Family New World Blackbirds (Icteridae)

Least Concern

Greater Antillean Grackle (Quiscalus niger)


French: Quiscale noir German: Antillengrackel Spanish: Zanate antillano

Oriolus niger


, 1783,

Port-au-Prince, Haiti


Formerly placed with Q. lugubris in a separate genus, Holoquiscalus, but recent genetic analysis indicates that Q. lugubris is closer to Q. nicaraguensis. The same DNA study revealed moderate sequence divergences among four populations of present species (Grand Cayman, Jamaica, Hispaniola and Puerto Rico). Existence of two races in Cuba possibly due to fact that gundlachii evolved later and is slowly replacing caribaeus on main island; the two intergrade in W Cuba (Pinar del Río). Seven subspecies recognized.

Subspecies and Distribution
  • Q. n. caribaeus (Todd, 1916) – extreme W Cuba (Pinar del Río), and I of Pines and adjacent cayos.
  • Q. n. gundlachii Cassin, 1867 – Cuba (E from Pinar del Río), including N cayos and Jardines de la Reina Archipelago.
  • Q. n. caymanensis Cory, 1886 – Grand Cayman I.
  • Q. n. bangsi (J. L. Peters, 1921) – Little Cayman I; formerly also Cayman Brac.
  • Q. n. crassirostris Swainson, 1838 – Jamaica.
  • Q. n. niger (Boddaert, 1783) – Hispaniola.
  • Q. n. brachypterus Cassin, 1867 – Puerto Rico and Vieques I.
  • Descriptive notes

    25–30 cm; male 86·6–100 g and female 60–72·5 g (Cuba), male 67·5–88 g and female 51–64 g (caymanensis), male mean 112 g and female 79·3 g (crassirostris),... read more


    Song varies considerably among islands, but (for a grackle) is relatively musical, a metallic “... read more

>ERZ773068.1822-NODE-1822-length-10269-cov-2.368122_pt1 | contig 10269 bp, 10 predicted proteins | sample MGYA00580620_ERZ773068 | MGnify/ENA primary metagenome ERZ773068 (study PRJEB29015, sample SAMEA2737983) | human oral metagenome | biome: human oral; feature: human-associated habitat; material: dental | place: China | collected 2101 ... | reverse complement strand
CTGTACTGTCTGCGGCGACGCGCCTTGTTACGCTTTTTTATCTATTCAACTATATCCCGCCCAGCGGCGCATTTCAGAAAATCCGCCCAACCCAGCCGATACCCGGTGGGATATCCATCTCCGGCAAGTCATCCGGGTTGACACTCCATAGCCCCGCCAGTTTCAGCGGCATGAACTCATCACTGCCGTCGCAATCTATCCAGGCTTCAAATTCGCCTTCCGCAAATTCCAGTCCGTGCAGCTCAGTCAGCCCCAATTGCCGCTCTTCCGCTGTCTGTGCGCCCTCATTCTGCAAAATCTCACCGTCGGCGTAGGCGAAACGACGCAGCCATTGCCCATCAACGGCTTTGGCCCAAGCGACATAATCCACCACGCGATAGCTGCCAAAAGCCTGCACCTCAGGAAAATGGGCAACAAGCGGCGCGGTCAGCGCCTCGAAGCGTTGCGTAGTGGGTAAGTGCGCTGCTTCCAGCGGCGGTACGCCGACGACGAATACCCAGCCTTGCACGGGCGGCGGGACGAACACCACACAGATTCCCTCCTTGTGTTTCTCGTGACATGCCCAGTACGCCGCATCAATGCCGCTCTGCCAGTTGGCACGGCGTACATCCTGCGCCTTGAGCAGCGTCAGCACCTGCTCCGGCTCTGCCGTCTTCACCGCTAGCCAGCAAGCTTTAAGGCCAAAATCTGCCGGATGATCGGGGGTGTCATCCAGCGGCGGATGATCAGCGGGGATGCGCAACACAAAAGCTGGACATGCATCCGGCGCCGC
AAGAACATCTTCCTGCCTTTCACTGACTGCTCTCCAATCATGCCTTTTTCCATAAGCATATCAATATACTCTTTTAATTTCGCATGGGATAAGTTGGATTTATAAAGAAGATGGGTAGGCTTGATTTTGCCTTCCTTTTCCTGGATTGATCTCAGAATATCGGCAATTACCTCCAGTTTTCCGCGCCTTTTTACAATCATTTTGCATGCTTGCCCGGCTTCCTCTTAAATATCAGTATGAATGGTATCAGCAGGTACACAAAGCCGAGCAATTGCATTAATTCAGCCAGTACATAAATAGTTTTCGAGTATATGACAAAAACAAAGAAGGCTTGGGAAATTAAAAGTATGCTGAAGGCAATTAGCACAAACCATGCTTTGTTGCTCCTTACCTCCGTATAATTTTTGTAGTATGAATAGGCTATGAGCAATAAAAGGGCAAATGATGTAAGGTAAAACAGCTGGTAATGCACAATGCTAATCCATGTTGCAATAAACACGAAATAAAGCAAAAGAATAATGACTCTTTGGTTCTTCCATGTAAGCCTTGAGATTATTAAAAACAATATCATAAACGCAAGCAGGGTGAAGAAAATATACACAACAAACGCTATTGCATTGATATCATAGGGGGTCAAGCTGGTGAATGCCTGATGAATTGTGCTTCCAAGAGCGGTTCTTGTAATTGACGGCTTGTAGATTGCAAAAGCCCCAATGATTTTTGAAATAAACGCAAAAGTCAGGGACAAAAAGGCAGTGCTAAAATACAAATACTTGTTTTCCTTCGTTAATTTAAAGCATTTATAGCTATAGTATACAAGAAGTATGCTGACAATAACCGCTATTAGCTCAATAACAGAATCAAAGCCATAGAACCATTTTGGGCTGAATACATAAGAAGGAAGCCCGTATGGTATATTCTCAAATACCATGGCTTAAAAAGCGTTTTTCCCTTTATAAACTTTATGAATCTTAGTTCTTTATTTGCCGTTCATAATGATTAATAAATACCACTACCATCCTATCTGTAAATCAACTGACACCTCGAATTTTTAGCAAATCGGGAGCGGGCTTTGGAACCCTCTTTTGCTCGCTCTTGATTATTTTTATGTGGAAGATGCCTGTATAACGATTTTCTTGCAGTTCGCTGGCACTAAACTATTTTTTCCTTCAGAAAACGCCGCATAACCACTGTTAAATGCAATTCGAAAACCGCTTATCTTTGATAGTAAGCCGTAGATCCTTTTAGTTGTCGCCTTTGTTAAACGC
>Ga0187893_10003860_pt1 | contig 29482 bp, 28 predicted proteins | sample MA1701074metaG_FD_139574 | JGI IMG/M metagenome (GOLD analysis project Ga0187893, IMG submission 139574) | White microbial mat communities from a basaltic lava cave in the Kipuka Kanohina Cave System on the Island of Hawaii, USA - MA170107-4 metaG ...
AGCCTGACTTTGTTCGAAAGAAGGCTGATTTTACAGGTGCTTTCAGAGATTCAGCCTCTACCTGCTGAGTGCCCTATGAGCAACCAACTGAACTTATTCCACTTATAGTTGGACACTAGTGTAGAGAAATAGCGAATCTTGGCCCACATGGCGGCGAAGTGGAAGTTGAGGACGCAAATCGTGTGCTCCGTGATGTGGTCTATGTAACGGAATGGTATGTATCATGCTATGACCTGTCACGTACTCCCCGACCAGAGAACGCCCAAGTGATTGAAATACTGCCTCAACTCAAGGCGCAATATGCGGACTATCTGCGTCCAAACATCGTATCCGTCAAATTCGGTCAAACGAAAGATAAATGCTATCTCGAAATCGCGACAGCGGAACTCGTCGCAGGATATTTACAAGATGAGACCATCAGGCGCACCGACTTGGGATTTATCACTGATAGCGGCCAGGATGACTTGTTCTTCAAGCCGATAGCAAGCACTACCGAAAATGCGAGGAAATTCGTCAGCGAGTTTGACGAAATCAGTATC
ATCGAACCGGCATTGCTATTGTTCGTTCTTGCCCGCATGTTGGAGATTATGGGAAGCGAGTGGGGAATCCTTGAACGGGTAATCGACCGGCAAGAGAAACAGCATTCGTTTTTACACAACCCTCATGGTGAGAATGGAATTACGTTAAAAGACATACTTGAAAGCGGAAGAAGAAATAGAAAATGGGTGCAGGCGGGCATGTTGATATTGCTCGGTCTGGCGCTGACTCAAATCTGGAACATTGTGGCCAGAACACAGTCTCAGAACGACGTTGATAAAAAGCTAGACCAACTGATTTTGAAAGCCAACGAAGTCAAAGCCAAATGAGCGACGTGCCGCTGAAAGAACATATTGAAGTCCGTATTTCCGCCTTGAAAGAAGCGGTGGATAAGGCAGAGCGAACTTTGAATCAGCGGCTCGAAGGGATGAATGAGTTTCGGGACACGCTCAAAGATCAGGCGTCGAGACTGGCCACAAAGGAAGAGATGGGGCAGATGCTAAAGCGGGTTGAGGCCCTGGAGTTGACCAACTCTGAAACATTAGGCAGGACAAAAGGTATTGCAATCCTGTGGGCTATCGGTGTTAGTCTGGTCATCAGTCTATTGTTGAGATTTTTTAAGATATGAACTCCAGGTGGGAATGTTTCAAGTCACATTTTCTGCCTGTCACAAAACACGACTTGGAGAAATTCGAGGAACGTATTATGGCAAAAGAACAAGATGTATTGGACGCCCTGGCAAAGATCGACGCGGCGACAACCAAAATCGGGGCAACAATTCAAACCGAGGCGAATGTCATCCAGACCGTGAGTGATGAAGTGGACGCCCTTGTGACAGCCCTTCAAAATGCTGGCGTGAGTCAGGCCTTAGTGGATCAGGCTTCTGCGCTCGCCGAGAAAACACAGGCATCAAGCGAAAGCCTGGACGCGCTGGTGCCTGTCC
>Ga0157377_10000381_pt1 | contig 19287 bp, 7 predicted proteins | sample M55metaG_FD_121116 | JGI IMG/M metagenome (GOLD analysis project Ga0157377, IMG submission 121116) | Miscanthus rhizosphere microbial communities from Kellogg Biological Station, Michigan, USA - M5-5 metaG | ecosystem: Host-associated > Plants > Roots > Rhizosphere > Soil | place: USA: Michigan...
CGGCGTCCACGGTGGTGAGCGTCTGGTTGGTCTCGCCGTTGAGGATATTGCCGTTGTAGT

Mangroves, marshes, savanna, coconut (Cocos nucifera) plantations, open fields,... read more

    Food and feeding

    Omnivorous. Feeds on wild and cultivated seeds, including those of maize (Zea mays) and rice; takes insects and other arthropods;... read more


    Season Feb–Sept, mainly Apr–Jul/Aug; Mar–Jul in Cuba. Mating system not well known. Colonial breeder, in trees; colonies in mangroves... read more


    Resident. Local movements to areas with fruiting trees reported from Jamaica.

    Status and conservation

    Not globally threatened. Common to abundant throughout range, especially in lowlands. Often lives in towns and other modified habitats. Populations in smaller Cayman Is have... read more

    Recommended citation

    Fraga, R. (2020). Greater Antillean Grackle (Quiscalus niger). In: del Hoyo, J., Elliott, A., Sargatal, J., Christie, D.A. & de Juana, E. (eds.). Handbook of the Birds of the World Alive. Lynx Edicions, Barcelona. (retrieved from on 28 January 2020).